North Carolina’s flirtation with fracking is increasingly looking like the real thing, with Republican lawmakers poised to pass sweeping legislation this summer that would lead to drilling for natural gas.
The state may have just a fraction of the enormous natural gas reserves found in Texas and Pennsylvania. But fracking here will likely entail greater risks to drinking water supplies and may require special measures not used in other states.
North Carolina’s natural gas reserves are much closer to groundwater than in other states, and the rock in between is not watertight and could permit potent fracking chemicals to work their way upward and contaminate the aquifers, state regulators say.
State officials will take at least several years developing safeguards to protect residents, farm animals, crops and natural habitats from the hundreds of chemicals used in the process of fracking. The chemicals – used to kill bacteria, prevent well corrosion and to thicken fracking fluids – for years had been regarded proprietary and kept secret.
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In response to public pressure, however, the names of those chemicals are now being divulged in other states and have been shown to contain carcinogens and other toxins that can damage the nervous system, kidneys and liver when mixed in high volumes. Accidental spills and blowouts have been linked to fish kills, livestock deaths and other complaints.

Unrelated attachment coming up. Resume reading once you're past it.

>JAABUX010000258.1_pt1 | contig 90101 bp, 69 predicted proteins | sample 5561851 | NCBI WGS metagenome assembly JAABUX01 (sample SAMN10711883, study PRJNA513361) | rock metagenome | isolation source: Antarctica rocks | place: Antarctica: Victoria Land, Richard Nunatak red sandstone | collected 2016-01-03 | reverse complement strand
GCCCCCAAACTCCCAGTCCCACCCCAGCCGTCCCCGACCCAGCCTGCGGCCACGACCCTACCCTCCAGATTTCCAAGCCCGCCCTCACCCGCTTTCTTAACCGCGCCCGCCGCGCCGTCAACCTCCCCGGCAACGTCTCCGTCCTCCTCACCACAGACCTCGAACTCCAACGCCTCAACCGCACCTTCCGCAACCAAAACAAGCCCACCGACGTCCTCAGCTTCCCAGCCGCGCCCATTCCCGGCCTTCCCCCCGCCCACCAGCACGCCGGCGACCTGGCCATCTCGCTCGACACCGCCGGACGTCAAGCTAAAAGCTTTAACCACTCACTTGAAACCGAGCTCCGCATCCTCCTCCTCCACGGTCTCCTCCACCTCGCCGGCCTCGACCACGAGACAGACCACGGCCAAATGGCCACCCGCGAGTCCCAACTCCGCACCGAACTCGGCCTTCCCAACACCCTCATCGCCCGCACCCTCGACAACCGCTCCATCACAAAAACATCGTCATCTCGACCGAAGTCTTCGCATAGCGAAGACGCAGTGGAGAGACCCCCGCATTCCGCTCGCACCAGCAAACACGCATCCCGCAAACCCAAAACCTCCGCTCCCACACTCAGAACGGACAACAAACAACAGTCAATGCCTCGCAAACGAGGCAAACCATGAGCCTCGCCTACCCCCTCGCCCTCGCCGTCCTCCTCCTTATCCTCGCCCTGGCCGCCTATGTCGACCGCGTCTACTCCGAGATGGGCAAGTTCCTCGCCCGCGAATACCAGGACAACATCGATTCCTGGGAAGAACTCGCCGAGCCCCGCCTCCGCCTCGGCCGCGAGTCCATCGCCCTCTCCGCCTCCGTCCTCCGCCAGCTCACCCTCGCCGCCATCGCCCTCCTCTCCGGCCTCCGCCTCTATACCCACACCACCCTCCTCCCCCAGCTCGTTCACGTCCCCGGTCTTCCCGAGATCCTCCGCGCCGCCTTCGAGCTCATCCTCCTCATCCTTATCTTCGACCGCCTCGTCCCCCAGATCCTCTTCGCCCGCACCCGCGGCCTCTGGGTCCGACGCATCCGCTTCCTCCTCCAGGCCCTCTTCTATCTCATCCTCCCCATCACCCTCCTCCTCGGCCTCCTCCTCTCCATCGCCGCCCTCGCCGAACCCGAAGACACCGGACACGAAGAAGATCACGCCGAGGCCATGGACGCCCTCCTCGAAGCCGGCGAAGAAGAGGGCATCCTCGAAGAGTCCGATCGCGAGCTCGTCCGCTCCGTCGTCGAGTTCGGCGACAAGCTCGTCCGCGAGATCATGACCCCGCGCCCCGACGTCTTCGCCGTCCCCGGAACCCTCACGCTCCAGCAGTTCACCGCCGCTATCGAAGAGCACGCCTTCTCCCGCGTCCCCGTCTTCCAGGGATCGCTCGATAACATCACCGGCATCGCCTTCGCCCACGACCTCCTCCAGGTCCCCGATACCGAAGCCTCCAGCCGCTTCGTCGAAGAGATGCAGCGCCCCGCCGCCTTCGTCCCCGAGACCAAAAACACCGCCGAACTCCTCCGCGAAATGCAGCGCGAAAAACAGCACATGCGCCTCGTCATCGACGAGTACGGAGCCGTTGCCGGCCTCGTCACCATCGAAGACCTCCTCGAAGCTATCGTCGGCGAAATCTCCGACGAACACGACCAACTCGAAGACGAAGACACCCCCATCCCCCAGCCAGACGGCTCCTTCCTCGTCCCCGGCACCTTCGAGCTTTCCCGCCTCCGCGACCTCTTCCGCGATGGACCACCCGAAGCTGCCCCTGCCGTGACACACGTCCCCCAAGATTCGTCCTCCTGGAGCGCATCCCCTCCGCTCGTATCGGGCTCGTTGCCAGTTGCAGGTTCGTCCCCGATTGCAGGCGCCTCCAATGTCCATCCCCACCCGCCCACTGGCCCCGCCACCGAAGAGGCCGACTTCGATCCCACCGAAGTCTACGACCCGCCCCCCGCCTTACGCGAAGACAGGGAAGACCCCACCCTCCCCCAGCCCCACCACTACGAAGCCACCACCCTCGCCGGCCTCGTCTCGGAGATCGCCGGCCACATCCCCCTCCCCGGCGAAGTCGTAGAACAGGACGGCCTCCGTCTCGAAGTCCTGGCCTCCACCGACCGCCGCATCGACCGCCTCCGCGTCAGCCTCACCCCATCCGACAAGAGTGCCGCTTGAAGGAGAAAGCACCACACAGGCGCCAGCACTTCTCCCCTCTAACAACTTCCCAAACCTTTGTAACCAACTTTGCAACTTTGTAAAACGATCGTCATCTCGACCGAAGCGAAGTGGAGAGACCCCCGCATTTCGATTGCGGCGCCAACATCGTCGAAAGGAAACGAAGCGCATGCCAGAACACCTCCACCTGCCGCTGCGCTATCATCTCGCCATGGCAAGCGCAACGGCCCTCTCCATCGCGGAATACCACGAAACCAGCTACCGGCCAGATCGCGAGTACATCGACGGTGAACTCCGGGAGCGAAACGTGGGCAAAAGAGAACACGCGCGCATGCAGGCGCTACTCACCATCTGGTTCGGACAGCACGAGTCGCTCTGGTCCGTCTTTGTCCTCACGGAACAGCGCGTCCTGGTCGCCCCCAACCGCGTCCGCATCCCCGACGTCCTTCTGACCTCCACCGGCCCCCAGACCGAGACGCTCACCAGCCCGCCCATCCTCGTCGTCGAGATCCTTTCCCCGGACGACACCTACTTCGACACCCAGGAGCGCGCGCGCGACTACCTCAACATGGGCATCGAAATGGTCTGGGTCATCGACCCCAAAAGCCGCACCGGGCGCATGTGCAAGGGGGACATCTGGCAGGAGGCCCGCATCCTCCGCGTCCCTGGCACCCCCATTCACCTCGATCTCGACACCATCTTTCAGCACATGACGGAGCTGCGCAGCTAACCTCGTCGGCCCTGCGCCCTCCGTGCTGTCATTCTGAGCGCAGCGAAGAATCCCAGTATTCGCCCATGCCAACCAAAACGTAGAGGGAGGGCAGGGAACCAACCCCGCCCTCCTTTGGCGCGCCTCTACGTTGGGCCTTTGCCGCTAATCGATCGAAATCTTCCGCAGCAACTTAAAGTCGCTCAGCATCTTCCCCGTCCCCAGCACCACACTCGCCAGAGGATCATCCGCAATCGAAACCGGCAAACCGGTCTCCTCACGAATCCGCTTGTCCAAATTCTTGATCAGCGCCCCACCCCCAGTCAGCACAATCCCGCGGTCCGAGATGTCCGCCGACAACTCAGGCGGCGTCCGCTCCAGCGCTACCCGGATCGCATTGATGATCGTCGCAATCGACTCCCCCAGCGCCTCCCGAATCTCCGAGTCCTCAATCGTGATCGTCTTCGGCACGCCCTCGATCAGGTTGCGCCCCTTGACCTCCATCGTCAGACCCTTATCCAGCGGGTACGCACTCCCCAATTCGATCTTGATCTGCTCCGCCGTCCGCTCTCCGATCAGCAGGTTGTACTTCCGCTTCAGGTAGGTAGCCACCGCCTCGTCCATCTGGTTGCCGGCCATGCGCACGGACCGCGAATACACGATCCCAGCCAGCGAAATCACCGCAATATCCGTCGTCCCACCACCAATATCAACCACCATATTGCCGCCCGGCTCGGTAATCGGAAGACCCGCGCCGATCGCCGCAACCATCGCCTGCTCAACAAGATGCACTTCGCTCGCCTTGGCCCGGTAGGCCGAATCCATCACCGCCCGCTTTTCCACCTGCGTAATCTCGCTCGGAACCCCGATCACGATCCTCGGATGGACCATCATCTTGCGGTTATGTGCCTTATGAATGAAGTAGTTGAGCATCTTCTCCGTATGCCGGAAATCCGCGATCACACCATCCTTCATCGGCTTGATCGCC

“It’s hundreds of thousands of pounds of chemicals per well,” said Robert Jackson, a professor of environmental science at Duke University. “It will have to be done safely.”
In fracking – shorthand for hydraulic fracturing – benzene, methanol and other chemicals are mixed with water and pumped underground at high pressure to shatter shale rock and to flush the gas trapped inside. Up to 2 percent of the fracking fluid is made up of a chemical mixture.
Fracking is not legal in North Carolina, but legislation is slated to be introduced as early as Monday that would overhaul the state’s oil and gas laws.
“When it’s done right, it will be composed of all the necessary rules and regulations,” said state Sen. Bob Rucho, a Mecklenburg County Republican whose bill would legalize fracking by mid-2014. “You’re talking close to 9,000 pages.”
Rock that could leak
North Carolina’s environmental regulators have urged lawmakers to pass one of the nation’s strictest disclosure standards, requiring the industry to reveal all chemicals and combinations used in the fracking process, with the exception of trade secrets. The state Department of Environment and Natural Resources, in a 484-page study issued last month, also urged lawmakers to ban the use of diesel, a toxic additive considered particularly dangerous to drinking water.
The agency also warned that fracking chemicals pose special risks here because of the state’s unusual geology.
“The unique geology and hydrogeology of the Triassic Basins of North Carolina suggests that there is a greater risk of groundwater contamination from oil and gas operations here than may be present in other shale gas plays,” the agency said.
Shale gas deposits are typically separated from groundwater by a barrier of ancient rock formations, which in the case of the Marcellus Shale in Pennsylvania measures nearly two miles thick.